GUPTA: It can be with a child, especially a young child like this, it can be three to five times faster in terms of how quickly the body temperature goes up and the reason in part is because their cooling mechanisms just aren't as efficient. As you get -- when you're in the sort of prime of your life, your cooling mechanisms are probably at their best, when you're younger and you're older they just don't work as well. So the young people and the old people are particularly at risk. But you know, you saw how quickly the temperature rose in that car, even with the windows cracked. If the windows were not cracked in this case, you can imagine, within 10 to 15 minutes is when you would have had the most dramatic increase in temperature in that car, and that's, you know that's where the person ... COOPER: And we get - I mean we know there were 40 deaths of kids in cars last year alone and one thinks that, you know, we keep trying to mention every time we do the story it's just other ways to kind of remind yourself that your child is in that rear facing car seat, put something important in the backseat. Sunny Hostin said she used to put her shoes in the backseat so she wouldn't leave her car without her shoes, just to remind herself. It's just, you know, one idea. Sanjay, I appreciate you being with us. Thanks.

GUPTA: You got it. Thank you.

COOPER: Coming up with more ahead. We'll be right back.


COOPER: Time now for "The Ridiculist." Today we are adding the almost great beach cape (ph) of 2014. All right, here is what happened. A guy in Florida named Rich says he was spending a typical day at the beach with his family when they decided to leave their canape chairs and toys in place while they went home for a little bit. When Rich returned about an hour and a half later, he found two beach blanket bandits.



UNIDENTIFIED FEMALE: Yeah, but we don't know how to do it.

UNIDENTIFIED MALE: Oh, do you need some help?

UNIDENTIFIED FEMALE: Do you know how to do it?

UNIDENTIFIED MALE: Yeah, this is our stuff.


COOPER: All right. So I don't even know where to begin with this. First of all, the two of them are trying to dismantle that canape. Were they serious? Clearly, it was not the masterminds or the brain highs - these people. Second of all, I don't know what you do when you're caught in the middle of a summertime robbery. I mean when Jeff Toobin caught me trying to make off with his crocket set last week, I didn't stick around to argue. I just left. I do what most people would do. I left and after, of course, tying him up with the garden hose and I just got the heck out of there. Not these ladies, apparently. No, Gidget (ph) and the little mermaid over there, decided - they were going to talk their way out of this one and keep the stuff as well.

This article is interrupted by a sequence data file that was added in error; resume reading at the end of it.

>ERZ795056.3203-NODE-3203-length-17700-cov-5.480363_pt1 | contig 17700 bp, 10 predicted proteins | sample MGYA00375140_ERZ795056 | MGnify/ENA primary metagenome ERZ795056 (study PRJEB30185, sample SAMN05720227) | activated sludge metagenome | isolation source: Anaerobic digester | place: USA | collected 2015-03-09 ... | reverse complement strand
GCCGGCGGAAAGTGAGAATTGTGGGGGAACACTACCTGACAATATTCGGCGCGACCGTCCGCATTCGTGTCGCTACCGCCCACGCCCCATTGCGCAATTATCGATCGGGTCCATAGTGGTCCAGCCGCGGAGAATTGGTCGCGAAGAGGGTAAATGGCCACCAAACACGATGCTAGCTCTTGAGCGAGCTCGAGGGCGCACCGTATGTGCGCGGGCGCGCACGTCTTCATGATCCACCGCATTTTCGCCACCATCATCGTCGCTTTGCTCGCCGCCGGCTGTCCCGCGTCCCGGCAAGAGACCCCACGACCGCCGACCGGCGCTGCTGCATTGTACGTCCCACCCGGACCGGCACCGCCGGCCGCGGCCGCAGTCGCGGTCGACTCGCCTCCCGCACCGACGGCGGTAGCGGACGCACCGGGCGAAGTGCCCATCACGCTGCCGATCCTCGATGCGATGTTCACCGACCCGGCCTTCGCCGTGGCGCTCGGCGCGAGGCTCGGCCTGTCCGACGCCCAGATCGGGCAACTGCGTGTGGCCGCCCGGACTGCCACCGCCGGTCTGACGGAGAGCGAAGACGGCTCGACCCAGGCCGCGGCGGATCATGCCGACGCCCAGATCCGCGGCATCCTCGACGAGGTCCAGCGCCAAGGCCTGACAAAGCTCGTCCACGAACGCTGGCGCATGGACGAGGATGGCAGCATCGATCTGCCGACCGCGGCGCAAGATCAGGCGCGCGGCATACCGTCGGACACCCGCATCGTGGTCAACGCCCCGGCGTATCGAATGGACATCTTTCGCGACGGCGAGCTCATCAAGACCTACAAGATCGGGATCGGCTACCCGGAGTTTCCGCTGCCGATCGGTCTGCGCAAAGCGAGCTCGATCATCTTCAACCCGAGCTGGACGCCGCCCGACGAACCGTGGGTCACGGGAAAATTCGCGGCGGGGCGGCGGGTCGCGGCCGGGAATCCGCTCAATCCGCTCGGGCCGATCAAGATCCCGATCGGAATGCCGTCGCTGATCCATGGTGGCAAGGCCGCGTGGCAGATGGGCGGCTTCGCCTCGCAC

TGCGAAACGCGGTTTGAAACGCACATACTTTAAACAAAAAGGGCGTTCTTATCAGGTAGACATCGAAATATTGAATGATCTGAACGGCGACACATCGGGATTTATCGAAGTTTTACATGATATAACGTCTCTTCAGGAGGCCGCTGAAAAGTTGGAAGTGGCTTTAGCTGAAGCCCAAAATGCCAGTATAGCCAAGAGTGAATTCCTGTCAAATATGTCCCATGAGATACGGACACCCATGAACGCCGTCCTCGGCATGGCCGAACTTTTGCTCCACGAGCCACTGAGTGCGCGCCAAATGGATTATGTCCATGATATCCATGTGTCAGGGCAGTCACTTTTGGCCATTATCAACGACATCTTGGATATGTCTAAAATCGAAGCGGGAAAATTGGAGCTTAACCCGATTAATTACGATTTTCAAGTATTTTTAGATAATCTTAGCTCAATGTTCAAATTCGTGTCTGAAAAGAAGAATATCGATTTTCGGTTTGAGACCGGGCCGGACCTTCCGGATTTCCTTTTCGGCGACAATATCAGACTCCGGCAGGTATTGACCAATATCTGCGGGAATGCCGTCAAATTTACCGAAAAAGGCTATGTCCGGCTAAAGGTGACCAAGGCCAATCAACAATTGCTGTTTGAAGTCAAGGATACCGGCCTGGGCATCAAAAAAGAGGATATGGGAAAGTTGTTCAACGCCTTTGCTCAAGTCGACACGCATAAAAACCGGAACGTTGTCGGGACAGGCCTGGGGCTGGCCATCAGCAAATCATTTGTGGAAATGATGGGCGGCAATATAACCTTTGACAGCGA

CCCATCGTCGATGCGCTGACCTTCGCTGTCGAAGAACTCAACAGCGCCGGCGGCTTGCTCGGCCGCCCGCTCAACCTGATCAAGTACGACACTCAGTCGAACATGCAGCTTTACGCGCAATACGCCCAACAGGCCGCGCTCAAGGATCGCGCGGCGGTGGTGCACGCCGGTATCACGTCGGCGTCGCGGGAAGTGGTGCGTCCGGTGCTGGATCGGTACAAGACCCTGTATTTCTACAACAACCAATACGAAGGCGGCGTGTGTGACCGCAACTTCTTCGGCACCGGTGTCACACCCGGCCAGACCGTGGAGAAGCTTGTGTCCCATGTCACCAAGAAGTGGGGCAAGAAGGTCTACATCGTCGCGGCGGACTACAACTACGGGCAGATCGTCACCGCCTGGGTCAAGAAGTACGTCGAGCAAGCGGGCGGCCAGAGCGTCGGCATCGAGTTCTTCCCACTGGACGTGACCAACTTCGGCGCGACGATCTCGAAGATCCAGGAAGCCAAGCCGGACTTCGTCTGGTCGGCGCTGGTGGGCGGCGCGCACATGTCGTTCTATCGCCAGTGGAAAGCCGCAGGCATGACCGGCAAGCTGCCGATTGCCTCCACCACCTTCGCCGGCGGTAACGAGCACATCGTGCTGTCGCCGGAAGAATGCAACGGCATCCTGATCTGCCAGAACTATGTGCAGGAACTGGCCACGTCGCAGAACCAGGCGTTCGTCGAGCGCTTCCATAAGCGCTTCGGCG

UNIDENTIFIED FEMALE: Wait a second. This is ours.

UNIDENTIFIED MALE: No, it is. This is all ours.


UNIDENTIFIED MALE: All of it, the chairs, the bag, this is all our staff.



COOPER: This wasn't part of the plan. This wasn't part of the plan. I love how they just started pointing to everything around them as if it were theirs. Hey, look, buddy, the canape is ours. Oh, it's not? Then how about the chairs? The chairs which they'd already loaded up on a cart, by the way, and when that didn't work, these two women with a child in sight pointed to a kid's plastic toy.

UNIDENTIFIED FEMALE: That's OK. We'll let it slide, but I'm glad I made it in time.

UNIDENTIFIED FEMALE: No, I'm not making it slide. I'm telling you --



UNIDENTIFIED MALE: No, step away from my [EXPLETIVE DELETED]. How about that?


COOPER: They got annoyed. I love it. She is like I'm not letting it slide. Things are getting real down in Florida. Understandably, Rich wants them to get away from his stuff.


UNIDENTIFIED FEMALE: You know, what, I will and then I'm going to take that camera and put it in the grass. Do you like that? Step back.





COOPER: Seriously? She's going to throw his phone in the grass. By the way, they are on a beach, lady, there is not a lot of grass around. Is that a euphemism - throw it in the grass -- anyway, Rich told Gallker that the altercation continued after he turned the video off getting even more bizarre. The women eventually left the scene, Rich declined to press charges. We obviously have no idea of what really happened, whether it was a misunderstanding as the husband of one of the ladies told the reporter, whatever happened, this debacle is very up to its neck on "The Ridiculist." That does it for us. We'll see you again at 11 p.m. Eastern, another edition of "360".